In Pittsburgh, Smith will have Najee Harris as his primary back, Jaylen Warren as his “1-A” and Patterson in reserve. The Steelers have run a decent amount of outside zone and stretch the past few seasons, so all three have experience with the scheme. From 2021-2023, Pittsburgh called these plays 345 times for 1,374 yards for an average of 4.0 yards per play. The Steelers weren’t as successful as Atlanta or Tennessee with them, but that’s not all the product of running backs who couldn’t execute them well. The line has been a work in progress and their coordinators over that time – Randy Fichtner and Matt Canada – were not among the league’s best, to say the least. Smith is an accomplished run-game coordinator who teaches the scheme well and should be able to orchestrate more success than his predecessors.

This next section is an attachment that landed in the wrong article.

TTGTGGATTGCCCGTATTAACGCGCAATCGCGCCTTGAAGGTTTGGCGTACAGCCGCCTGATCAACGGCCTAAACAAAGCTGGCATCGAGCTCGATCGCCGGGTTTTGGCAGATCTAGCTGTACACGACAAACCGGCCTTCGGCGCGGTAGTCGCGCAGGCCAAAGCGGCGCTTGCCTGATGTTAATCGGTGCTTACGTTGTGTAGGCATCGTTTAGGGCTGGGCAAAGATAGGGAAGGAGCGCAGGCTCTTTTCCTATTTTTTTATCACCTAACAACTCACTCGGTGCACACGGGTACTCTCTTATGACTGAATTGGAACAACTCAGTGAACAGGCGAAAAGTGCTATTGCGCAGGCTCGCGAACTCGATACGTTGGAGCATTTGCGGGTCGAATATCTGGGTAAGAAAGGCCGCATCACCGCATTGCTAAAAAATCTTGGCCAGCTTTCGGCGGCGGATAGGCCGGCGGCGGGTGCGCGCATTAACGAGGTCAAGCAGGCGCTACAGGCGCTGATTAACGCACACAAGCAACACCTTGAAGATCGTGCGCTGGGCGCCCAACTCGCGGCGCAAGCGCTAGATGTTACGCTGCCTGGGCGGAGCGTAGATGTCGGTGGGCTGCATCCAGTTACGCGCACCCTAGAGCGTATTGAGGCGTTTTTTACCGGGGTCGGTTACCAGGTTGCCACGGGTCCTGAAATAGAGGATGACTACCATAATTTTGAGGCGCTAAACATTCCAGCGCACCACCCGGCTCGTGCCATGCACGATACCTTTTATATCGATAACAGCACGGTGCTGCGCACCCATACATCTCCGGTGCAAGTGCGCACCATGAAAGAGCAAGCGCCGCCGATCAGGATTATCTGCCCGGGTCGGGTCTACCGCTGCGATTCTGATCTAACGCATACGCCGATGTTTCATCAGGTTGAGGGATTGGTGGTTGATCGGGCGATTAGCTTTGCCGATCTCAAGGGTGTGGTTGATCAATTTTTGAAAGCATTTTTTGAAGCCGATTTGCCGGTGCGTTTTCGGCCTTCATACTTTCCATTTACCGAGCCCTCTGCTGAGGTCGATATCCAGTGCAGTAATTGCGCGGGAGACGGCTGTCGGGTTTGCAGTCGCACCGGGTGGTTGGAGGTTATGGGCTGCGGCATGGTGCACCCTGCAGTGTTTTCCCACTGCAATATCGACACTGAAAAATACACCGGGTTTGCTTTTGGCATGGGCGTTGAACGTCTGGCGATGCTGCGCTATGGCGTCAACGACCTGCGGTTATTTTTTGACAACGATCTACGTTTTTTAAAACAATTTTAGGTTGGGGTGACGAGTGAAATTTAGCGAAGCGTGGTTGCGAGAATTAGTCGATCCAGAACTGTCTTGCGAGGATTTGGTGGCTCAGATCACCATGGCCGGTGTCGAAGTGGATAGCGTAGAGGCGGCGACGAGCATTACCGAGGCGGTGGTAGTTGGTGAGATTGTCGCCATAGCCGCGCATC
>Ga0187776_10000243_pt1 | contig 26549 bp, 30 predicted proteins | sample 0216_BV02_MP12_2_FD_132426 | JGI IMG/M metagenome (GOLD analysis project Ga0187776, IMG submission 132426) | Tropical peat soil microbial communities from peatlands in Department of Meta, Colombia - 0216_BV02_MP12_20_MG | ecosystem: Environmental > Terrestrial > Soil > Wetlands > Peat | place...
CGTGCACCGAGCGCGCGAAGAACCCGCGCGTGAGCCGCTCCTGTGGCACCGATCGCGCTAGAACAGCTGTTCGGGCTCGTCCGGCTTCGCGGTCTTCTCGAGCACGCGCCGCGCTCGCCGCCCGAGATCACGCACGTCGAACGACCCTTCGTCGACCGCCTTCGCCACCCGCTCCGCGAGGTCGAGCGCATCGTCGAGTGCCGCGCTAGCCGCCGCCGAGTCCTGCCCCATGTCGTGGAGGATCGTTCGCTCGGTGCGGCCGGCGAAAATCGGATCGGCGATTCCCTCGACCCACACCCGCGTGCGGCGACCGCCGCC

The other benefit of outside zone and stretch is the way they set up play-action. This is another element of Smith’s offense that should be a significant improvement over the past few seasons. These schemes force defenses to run horizontally, which creates seams in pass coverage when quarterbacks pull the handoff and either boot away or set in the pocket to throw. Pittsburgh’s play-action frequency and EPA on play-action passes has been among the worst in the league recently, while Smith’s has ranked significantly higher. If there’s one aspect of offensive football the Steelers have failed to capitalize on in recent seasons, it’s their play-action game. Blending outside zone and stretch with more effective play-action passing, and taking advantage of the athleticism and deep-ball ability of new quarterbacks Russell Wilson and Justin Fields, could be a key to significant progress.

For my video breakdown of the outside zone and stretch concepts, check out video below on our SCN YouTube channel: